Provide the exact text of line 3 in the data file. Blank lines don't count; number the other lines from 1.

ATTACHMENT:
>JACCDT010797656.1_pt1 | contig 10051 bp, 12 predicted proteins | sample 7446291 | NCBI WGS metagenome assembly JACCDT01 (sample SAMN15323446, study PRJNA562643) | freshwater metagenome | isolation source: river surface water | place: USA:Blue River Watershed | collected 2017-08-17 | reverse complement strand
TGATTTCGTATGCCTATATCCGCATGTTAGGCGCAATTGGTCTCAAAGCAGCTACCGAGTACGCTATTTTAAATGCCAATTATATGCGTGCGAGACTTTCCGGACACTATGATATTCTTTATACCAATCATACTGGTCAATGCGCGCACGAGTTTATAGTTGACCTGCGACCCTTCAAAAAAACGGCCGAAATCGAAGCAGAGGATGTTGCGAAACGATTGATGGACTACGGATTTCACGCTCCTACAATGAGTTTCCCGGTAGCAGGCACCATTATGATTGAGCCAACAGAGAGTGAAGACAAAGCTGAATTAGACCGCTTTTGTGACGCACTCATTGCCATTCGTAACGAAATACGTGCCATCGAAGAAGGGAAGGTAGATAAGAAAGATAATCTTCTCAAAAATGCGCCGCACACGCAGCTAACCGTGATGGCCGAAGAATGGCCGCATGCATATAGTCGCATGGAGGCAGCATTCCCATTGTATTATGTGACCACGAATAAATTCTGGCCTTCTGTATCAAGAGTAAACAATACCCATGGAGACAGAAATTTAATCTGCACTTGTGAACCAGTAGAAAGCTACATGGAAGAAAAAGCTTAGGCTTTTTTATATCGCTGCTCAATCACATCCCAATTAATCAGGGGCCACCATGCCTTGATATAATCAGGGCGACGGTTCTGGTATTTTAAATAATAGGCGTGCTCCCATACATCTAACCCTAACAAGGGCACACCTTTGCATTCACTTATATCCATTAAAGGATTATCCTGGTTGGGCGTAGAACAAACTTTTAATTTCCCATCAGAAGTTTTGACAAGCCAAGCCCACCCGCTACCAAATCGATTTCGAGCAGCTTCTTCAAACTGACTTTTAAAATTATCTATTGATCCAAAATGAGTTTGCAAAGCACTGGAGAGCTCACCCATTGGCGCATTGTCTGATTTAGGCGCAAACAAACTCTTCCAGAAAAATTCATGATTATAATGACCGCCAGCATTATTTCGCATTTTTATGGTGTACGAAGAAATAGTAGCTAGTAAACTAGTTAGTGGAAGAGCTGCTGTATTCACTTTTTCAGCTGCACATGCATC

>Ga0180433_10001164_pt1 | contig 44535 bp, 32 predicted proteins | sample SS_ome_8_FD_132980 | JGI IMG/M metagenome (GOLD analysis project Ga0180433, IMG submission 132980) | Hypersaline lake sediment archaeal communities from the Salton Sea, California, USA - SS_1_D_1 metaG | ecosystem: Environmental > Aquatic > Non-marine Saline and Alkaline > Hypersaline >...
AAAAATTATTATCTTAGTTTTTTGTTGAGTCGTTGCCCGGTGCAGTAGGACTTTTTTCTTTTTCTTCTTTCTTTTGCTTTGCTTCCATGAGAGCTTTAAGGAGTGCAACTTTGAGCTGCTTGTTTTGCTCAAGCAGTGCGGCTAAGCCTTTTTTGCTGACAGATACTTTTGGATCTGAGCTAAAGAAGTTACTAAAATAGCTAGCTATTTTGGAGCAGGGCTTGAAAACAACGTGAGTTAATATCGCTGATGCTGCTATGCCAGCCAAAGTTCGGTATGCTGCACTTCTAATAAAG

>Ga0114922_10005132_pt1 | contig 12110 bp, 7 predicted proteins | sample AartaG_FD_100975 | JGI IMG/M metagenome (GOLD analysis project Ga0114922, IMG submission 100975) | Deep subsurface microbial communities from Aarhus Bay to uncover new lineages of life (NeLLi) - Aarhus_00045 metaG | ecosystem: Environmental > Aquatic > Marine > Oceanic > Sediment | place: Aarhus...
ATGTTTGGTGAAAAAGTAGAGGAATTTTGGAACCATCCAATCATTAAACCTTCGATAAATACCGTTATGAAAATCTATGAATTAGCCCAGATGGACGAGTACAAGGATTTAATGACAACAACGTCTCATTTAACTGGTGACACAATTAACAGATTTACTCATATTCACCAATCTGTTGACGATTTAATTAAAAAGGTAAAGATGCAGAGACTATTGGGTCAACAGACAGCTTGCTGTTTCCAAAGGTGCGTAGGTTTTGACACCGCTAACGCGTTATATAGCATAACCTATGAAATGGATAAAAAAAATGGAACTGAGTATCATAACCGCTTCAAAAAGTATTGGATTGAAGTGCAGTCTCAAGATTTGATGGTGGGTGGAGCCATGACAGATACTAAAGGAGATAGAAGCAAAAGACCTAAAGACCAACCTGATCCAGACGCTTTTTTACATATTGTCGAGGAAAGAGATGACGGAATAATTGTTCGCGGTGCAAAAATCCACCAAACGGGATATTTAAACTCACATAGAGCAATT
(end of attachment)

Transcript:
>Ga0180433_10001164_pt1 | contig 44535 bp, 32 predicted proteins | sample SS_ome_8_FD_132980 | JGI IMG/M metagenome (GOLD analysis project Ga0180433, IMG submission 132980) | Hypersaline lake sediment archaeal communities from the Salton Sea, California, USA - SS_1_D_1 metaG | ecosystem: Environmental > Aquatic > Non-marine Saline and Alkaline > Hypersaline >...